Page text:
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  • Writer's pictureDamon Young

Gardens, dragons, and a (small) road trip

The UK edition of my Philosophy in the Garden is out now.

It has a gorgeous new cover designed by Allison Colpoys, part of a matching set with the UK edition of The Art of Reading (both with Scribe UK).

My sixth picture book is also out now: My Dad is a Dragon.

It's a celebration of dads and their shenanigans, part of the award-winning series that began with My Nanna is a Ninja.

I never thought I'd be a children's author, and it has been a thrill to work with Peter Carnavas and the gang at UQP (especially Kristina Schulz), and a continuing joy to meet our readers.

After our earlier Melbourne launch (more on this in a moment), we launched My Dad is a Dragon in Hobart on Sunday 25th, and had a ball. Many thanks to all the kids, parents and carers who came along, and to Fuller's for being such champions of my work.

Also in August, the whole family took a driving trip to Melbourne. Yes: driving.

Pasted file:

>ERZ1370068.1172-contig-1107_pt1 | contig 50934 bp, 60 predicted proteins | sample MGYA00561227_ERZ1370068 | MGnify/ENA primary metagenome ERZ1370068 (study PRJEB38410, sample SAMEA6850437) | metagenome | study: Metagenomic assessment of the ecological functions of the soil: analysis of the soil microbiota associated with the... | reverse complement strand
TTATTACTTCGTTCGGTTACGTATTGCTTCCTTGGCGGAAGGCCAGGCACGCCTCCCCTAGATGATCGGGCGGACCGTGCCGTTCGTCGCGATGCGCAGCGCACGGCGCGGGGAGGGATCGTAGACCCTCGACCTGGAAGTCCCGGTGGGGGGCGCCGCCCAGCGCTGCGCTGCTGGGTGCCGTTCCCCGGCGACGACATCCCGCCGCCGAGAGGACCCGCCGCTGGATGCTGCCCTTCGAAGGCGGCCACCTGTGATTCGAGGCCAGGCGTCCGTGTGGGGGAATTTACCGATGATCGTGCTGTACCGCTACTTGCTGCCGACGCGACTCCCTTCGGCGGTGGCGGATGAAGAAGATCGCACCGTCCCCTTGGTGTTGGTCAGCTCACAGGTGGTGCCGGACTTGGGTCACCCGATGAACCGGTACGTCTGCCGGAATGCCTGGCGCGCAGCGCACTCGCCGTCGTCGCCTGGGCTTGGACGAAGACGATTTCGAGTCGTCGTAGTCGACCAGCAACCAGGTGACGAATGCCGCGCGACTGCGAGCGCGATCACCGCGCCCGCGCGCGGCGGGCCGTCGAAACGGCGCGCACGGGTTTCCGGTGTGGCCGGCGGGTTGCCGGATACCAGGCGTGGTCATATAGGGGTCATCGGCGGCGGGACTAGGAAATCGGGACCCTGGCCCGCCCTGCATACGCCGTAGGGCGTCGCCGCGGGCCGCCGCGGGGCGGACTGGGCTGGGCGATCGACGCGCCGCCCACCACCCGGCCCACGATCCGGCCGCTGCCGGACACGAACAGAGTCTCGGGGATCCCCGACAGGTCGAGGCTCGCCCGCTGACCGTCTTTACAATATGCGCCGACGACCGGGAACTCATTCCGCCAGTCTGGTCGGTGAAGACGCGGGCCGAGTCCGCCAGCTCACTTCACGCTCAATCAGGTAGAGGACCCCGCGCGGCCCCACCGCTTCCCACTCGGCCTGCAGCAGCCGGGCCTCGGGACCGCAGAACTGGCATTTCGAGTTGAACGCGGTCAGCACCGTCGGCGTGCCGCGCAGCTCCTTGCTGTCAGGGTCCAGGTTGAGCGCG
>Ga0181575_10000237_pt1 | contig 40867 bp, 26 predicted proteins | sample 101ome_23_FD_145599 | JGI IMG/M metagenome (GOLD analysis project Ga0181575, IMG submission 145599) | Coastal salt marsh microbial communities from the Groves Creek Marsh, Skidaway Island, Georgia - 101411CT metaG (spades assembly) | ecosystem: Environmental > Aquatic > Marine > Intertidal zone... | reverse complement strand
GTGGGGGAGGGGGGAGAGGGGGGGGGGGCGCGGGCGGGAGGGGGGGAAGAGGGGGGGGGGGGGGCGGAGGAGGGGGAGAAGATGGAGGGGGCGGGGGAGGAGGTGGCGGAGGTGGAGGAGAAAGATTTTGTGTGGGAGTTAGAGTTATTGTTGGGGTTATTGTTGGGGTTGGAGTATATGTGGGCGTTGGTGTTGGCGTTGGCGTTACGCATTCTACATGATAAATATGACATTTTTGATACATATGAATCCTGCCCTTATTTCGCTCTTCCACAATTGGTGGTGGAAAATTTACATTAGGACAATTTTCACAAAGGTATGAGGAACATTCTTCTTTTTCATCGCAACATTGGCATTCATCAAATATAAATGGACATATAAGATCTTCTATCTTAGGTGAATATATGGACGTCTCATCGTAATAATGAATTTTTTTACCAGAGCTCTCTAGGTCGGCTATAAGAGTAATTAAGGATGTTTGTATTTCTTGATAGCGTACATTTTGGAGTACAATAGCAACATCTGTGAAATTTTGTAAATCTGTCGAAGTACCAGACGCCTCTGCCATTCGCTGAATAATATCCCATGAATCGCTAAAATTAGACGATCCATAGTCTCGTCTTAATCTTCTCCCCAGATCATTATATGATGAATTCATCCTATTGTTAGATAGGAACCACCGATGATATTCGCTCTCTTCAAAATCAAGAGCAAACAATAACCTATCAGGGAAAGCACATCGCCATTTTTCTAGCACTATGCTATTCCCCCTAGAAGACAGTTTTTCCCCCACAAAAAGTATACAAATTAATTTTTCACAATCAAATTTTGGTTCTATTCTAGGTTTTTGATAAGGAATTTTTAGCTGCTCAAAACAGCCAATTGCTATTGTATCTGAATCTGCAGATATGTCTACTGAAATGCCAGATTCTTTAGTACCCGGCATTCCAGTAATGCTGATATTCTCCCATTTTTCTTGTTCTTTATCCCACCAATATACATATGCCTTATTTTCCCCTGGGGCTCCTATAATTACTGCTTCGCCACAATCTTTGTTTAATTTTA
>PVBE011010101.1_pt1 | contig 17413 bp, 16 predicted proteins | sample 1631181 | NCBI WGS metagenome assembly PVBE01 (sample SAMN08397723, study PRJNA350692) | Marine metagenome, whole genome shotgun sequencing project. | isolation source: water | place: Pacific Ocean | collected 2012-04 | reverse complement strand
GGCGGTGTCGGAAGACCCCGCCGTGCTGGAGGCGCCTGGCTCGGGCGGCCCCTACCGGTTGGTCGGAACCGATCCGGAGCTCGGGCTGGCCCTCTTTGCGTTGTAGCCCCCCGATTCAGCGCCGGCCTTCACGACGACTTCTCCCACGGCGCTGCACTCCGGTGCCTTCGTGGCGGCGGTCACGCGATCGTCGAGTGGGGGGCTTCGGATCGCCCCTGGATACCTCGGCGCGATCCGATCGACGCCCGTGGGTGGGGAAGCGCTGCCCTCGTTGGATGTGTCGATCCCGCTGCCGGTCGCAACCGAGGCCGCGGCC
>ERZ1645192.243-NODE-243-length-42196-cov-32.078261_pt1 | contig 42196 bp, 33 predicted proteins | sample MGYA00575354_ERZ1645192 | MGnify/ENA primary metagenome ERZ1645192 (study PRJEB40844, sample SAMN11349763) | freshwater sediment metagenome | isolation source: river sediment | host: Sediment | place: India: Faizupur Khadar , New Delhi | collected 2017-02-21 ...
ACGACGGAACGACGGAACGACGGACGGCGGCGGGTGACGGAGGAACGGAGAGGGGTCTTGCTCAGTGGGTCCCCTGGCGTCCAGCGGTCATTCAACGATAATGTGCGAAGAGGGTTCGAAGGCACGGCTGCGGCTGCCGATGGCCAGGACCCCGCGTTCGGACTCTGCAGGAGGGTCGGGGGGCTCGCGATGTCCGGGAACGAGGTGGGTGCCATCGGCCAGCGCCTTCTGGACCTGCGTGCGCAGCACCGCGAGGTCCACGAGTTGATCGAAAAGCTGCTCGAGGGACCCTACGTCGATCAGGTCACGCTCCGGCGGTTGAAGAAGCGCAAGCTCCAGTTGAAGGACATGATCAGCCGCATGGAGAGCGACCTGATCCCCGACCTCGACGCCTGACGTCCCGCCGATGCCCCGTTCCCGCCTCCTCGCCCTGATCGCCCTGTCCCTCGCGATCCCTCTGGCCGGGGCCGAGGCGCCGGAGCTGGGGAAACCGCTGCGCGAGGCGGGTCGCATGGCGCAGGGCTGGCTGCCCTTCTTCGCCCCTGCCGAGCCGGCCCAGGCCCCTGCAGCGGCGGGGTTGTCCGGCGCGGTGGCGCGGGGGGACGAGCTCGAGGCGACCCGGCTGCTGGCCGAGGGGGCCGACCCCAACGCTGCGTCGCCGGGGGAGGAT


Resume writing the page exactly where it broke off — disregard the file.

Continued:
After a decade on foot, we travelled the length of Tasmania for the first time. We boarded the Spirit of Tasmania to Port Melbourne, then drove to Gippsland, Mont Albert, Healesville, back to the 'burbs, then over Bass Strait once again (well, the ferry captain drove--while our daughter threw up), then to Hobart once again after two events in Launceston.

I visited a bunch of bookshops in Melbourne city and suburbs, and signed copies of My Dad is a Dragon:

I launched My Dad is a Dragon at The Little Bookroom, where each of my picture books has first been sent into the world. Thanks once again to Leesa and the Bookroom gang for their enthusiasm for children's books in general, and my humble books in particular.

I also visited two schools and a library for CBCA Book Week. While in Melbourne, I spoke to the kids at Erasmus Primary about My Nanna is a Ninja, then ran a brief philosophy workshop.

After the ferry back to Tasmania (and having cleaned up our daughter and drank far too much coffee), we stopped in Launceston.

I read My Dad is a Dragon in the morning, then later Ruth and I spoke about our nonfiction books to the National Book Council of Tasmania: The Promise of Things and The Art of Reading. This was reported in The Examiner soon after.

And back in Hobart, I dropped into Brighton Primary, and spoke about writing with about three hundred and fifty students.

Many, many thanks to all the booksellers, teachers, librarians and readers we met--and thanks also to our children for making the most of those many miles.

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